The Board carefully considers a protocol when making a determination, and determinations are not made on a whim but rather the process is based on a series of requirements outlined in the federal regulations and ethical guidance. In general, it is the Board’s intention to support researchers and help them to develop compliant protocols that can be approved and statistically only a small percentage of protocols submitted to our office were designated as “not approved.” However, the process for a protocol to reach “approve” may involve additional determinations prior to approval. Though not always, sometimes missing the “approval” designation is the result of not communicating the ideas of your protocol clearly; working with your pre-reviewer and providing good details in your protocol will help you to move your protocol through the review process. For more information about the overall review process, see Review Process.
Please note that “Not Approved” and “Terminate” are end points for the protocol. The protocols cannot be copied or resubmitted.
You received an email notification that your IRB protocol was reviewed and received an “approval with conditions” protocol. Here are the next steps:
You received an email notification that your IRB protocol was reviewed and received an “approval deferred” protocol. Here are the next steps:
When a protocol is deferred by the full board, the protocol version reaches an end point. In order to activate the protocol for another round of review, you need to make a copy of the protocol.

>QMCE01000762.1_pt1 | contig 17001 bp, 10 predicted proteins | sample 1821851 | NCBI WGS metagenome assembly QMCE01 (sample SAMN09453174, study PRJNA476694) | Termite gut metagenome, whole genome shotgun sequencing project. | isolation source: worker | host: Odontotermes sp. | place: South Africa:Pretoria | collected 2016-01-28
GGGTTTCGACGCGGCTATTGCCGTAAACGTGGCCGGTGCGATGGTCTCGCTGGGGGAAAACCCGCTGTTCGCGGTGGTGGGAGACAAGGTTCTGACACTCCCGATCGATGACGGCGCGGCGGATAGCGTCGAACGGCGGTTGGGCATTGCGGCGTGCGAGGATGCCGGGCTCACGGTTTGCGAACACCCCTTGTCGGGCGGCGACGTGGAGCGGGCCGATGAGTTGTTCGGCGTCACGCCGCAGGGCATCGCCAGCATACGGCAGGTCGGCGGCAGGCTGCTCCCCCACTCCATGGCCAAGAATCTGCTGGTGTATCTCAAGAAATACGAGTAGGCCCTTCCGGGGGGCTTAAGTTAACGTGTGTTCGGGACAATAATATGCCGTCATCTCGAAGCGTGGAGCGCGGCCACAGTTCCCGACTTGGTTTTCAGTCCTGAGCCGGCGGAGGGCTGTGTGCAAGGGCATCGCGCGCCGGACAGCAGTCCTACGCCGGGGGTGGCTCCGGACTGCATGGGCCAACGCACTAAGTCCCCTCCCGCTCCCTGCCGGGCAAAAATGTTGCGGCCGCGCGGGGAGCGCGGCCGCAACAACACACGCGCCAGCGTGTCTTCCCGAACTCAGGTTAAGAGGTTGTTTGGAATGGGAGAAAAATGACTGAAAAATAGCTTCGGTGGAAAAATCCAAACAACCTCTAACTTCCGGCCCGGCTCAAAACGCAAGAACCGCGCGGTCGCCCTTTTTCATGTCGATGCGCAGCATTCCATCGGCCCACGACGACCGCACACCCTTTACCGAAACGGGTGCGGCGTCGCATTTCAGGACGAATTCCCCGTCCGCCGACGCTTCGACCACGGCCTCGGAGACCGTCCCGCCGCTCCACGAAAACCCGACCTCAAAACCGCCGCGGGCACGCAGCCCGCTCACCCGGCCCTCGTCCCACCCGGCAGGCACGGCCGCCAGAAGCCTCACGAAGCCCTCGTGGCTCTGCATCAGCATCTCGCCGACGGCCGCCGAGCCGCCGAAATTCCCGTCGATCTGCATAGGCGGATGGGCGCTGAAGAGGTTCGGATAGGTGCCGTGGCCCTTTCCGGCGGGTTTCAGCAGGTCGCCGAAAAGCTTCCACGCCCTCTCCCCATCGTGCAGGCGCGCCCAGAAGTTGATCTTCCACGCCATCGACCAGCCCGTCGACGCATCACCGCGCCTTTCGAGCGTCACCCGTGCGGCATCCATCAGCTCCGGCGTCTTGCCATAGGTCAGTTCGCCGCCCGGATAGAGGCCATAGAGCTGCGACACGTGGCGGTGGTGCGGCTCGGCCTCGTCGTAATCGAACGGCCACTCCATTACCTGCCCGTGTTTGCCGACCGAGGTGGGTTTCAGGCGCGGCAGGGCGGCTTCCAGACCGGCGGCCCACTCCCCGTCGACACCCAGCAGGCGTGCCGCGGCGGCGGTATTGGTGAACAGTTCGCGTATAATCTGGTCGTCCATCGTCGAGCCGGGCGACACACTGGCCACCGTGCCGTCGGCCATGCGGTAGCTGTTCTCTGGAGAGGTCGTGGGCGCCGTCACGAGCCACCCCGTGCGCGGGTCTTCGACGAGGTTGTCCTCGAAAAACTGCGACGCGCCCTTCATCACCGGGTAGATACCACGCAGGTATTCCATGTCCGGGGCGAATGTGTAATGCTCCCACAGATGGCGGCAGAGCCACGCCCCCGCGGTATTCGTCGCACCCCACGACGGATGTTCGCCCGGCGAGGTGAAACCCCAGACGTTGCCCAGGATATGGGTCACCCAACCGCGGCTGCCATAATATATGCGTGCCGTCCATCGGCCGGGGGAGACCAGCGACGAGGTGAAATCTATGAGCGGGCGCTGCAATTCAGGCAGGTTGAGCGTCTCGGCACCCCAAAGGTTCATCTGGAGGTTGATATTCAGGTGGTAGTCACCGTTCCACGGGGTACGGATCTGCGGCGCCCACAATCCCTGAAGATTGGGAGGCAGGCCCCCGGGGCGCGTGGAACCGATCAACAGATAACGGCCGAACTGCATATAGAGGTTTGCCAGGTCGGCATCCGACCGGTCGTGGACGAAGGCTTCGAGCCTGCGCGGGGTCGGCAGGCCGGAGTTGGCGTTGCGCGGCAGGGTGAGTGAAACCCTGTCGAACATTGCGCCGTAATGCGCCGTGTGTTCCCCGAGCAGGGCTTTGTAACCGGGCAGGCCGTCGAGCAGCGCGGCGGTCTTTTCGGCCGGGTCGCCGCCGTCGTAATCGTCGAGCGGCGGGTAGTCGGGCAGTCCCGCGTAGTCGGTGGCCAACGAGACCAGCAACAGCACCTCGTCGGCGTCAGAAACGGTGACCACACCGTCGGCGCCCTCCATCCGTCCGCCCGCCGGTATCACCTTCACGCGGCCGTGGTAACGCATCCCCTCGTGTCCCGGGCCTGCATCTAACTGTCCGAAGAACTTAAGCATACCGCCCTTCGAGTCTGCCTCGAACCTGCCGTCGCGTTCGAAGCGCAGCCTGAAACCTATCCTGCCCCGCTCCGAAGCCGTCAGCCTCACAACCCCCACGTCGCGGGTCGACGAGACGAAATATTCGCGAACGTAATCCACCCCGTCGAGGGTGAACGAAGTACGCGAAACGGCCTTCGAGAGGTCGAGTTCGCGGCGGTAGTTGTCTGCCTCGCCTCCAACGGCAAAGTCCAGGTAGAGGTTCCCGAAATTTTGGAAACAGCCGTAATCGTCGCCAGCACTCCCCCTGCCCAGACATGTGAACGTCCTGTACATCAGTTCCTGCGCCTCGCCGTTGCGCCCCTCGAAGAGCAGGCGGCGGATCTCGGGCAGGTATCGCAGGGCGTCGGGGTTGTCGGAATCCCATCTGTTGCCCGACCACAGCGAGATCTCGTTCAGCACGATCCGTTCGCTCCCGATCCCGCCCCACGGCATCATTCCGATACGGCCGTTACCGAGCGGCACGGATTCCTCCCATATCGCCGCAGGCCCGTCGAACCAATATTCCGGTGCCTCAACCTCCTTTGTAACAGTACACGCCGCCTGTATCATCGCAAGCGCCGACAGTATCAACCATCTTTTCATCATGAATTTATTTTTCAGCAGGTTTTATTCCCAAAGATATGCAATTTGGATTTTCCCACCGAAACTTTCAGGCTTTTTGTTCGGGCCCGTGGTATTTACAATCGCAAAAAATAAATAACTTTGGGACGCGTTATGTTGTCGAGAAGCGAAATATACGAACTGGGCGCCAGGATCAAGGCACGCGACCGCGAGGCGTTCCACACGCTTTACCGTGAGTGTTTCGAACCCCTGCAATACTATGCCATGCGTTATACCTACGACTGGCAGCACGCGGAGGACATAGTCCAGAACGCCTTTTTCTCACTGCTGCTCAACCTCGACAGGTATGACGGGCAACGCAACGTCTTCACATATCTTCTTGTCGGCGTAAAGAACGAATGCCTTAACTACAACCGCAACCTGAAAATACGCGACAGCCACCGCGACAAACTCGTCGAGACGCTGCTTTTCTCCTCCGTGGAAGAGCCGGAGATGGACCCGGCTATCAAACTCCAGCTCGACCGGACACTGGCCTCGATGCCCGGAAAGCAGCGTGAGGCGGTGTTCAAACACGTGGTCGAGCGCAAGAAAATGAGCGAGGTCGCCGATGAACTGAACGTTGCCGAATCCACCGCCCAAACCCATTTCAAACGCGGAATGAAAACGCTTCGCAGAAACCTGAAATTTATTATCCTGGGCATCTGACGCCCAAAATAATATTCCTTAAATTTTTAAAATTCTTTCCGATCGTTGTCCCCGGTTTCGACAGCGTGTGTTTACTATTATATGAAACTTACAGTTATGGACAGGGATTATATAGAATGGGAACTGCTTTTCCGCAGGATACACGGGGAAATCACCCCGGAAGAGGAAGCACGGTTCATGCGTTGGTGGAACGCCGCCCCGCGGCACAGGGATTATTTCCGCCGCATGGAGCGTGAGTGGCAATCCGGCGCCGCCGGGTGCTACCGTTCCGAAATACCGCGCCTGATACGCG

The Board strives to make recommendations that will ultimately protect participants, but they do not want to compromise the research process either. The protocol process is not always perfect; although the Board is very diligent in trying to understand the study, sometimes details get lost in translation. If you are concerned about a recommendation made by the Board, first, talk to your pre-reviewer. He or she may be able to help you better understand what the Board is asking and help you determine if the Board’s request has any flexibility. Second, if the recommendation for your protocol still needs to be altered, devise alternative solutions to present to the Board. Generally the Board’s underlying concern behind their recommendation is the most important part to satisfy. For example, if the Board recommended that you make a change in your data collection process because they felt like the proposed process would compromise the participant’s confidentiality, but you find that the recommendation actually doesn’t protect participants or makes it impossible for you to collect the data, you should re-evaluate your data collection process and propose a solution that will improve your ability to protect participant confidentiality while maintaining your data collection. In most cases, the Board will be willing to consider alternative solutions if the underlying goal is met. However, if you refuse to consider the concerns of the Board or decide that their recommendations are inconvenient, the Board will be less willing to work with you. Please know that the Board is bound by the federal regulations which determine how the Board makes its decisions; the Board cannot approve measures which violate the regulations that they follow.